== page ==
The Lynton & Barnstaple Railway (L&B) opened as an independent railway in May 1898. It was a single track narrow gauge railway just over 19 miles (30 km) long running through the rugged and picturesque area bordering Exmoor in North Devon, England. Although opened after the 1896 Light Railways Act came into force, it was authorised and constructed prior to that act. Therefore, as with all other railways, it was authorised under its own Act of Parliament and built to higher (and more costly) standards than similar railways of the time. In the UK it was notable as being the only narrow gauge line to use main-line standard signalling.
For a short period the line earned a modest return for shareholders, but for most of its life the L&B made a loss. In 1923 the L&B was taken over by the Southern Railway, and eventually closed in September 1935.
The L&B used only coal-fired steam motive power. In 1896, the Hunslet Engine Company submitted two designs (a 2-4-2T and a 4-4-0T), but eventually an order was placed for three 2-6-2Ts from Manning Wardle & Co of Leeds. The locos were named after local rivers: Yeo, Exe, and Taw. As the railway company soon realised that three locos would not be sufficient, the three Manning Wardles were supplemented by 2-4-2T, Lyn, built by the Baldwin Locomotive Works of Philadelphia, USA. Baldwin was selected as they could deliver the loco — based largely on standard components — more quickly than domestic suppliers, who had a backlog of orders, caused by a national engineering dispute over the 8 hour working day which had resulted in a lock-out by employers between July 1897 and January 1898. One of the most bitter and protracted labour disputes of the 1890's. Consequently a specification was issued to Baldwins and an acceptable tender figure of £1,375.00 for the construction was issued and accepted in April 1898. Design work began on 5th May 1898 and the final drawing is dated 25th May 1898 — a most impressive output indeed. The locomotive was built and first steamed at the BLW works in July 1898.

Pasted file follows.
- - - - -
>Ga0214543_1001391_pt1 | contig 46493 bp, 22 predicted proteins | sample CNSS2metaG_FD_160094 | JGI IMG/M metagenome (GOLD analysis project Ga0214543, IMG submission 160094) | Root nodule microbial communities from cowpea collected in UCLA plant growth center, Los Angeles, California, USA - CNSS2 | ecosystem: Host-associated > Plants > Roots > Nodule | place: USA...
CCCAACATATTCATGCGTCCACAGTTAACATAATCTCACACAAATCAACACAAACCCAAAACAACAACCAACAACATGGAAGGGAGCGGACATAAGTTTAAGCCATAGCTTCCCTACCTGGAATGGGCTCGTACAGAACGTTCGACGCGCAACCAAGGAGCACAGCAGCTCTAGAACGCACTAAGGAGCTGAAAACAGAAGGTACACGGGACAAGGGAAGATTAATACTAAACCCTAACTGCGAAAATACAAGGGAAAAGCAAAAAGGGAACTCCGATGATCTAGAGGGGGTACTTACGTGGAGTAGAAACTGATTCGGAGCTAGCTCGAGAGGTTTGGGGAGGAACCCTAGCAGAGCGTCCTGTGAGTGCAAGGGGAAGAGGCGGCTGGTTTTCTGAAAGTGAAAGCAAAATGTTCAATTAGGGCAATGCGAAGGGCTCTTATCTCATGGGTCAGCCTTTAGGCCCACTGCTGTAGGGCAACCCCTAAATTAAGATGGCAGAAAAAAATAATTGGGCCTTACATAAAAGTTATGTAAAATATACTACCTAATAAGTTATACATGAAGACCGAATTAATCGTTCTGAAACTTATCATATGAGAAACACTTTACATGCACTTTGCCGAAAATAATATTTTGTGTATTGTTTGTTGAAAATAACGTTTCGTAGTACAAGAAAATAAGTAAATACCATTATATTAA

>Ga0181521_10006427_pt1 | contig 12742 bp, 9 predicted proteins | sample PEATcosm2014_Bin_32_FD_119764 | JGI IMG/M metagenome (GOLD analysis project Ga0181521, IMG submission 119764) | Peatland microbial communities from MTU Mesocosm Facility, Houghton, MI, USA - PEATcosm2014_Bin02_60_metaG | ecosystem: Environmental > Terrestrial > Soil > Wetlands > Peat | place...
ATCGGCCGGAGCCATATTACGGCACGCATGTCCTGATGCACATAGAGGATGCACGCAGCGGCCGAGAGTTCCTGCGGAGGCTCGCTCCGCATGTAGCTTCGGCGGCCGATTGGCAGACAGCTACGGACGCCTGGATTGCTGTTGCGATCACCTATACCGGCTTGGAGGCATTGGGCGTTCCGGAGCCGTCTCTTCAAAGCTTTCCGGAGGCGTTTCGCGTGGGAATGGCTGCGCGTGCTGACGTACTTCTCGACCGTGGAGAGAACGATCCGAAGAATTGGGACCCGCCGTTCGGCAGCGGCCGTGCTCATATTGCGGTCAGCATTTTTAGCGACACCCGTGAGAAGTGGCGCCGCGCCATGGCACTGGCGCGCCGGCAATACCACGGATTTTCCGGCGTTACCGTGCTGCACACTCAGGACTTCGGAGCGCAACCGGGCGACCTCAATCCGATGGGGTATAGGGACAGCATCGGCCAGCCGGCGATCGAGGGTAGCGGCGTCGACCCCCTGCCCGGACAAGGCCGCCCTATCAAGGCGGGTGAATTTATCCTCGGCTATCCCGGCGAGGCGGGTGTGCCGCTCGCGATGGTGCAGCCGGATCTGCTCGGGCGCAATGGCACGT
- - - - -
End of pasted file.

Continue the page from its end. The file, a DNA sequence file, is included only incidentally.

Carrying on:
In 1923 the L&B was absorbed into the Southern Railway, and began an upgrade programme. All stock was repainted in Southern Maunsell livery, and track and buildings were improved. A fifth locomotive, LEW was purchased in 1925, built to an improved design based on the original Manning Wardles.
The Lynton & Barnstaple Railway ran its last train on the 29th September, 1935 and in November, LYN, along with YEO, EXE, and TAW were sadly reduced to scrap at Pilton yard. LEW survived the blowtorches, and was used to dismantle the track, before being shipped to South America and an uncertain fate. LYN was bought by J. Cashmore Ltd for £50 and broken-up almost immediately after the auction on site; only her nameplates, headlamp and water gauge-glass protector surviving the scrapman.